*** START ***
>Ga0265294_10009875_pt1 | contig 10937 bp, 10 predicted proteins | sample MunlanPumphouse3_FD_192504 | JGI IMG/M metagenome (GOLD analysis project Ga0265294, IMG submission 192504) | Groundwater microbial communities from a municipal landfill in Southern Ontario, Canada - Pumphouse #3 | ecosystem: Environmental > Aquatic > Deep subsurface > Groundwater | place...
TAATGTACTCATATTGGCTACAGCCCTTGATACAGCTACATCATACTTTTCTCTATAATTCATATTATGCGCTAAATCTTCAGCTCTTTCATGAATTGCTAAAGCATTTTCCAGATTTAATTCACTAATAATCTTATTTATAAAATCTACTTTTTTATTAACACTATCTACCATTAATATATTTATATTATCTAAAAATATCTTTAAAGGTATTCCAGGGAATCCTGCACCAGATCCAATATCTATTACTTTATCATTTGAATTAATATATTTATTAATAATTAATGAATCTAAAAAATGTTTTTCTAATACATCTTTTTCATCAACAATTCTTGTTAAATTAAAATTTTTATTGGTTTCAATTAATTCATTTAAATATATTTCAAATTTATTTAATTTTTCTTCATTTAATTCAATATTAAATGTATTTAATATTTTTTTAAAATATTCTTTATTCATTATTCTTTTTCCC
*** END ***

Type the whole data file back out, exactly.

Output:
>Ga0265294_10009875_pt1 | contig 10937 bp, 10 predicted proteins | sample MunlanPumphouse3_FD_192504 | JGI IMG/M metagenome (GOLD analysis project Ga0265294, IMG submission 192504) | Groundwater microbial communities from a municipal landfill in Southern Ontario, Canada - Pumphouse #3 | ecosystem: Environmental > Aquatic > Deep subsurface > Groundwater | place...
TAATGTACTCATATTGGCTACAGCCCTTGATACAGCTACATCATACTTTTCTCTATAATTCATATTATGCGCTAAATCTTCAGCTCTTTCATGAATTGCTAAAGCATTTTCCAGATTTAATTCACTAATAATCTTATTTATAAAATCTACTTTTTTATTAACACTATCTACCATTAATATATTTATATTATCTAAAAATATCTTTAAAGGTATTCCAGGGAATCCTGCACCAGATCCAATATCTATTACTTTATCATTTGAATTAATATATTTATTAATAATTAATGAATCTAAAAAATGTTTTTCTAATACATCTTTTTCATCAACAATTCTTGTTAAATTAAAATTTTTATTGGTTTCAATTAATTCATTTAAATATATTTCAAATTTATTTAATTTTTCTTCATTTAATTCAATATTAAATGTATTTAATATTTTTTTAAAATATTCTTTATTCATTATTCTTTTTCCC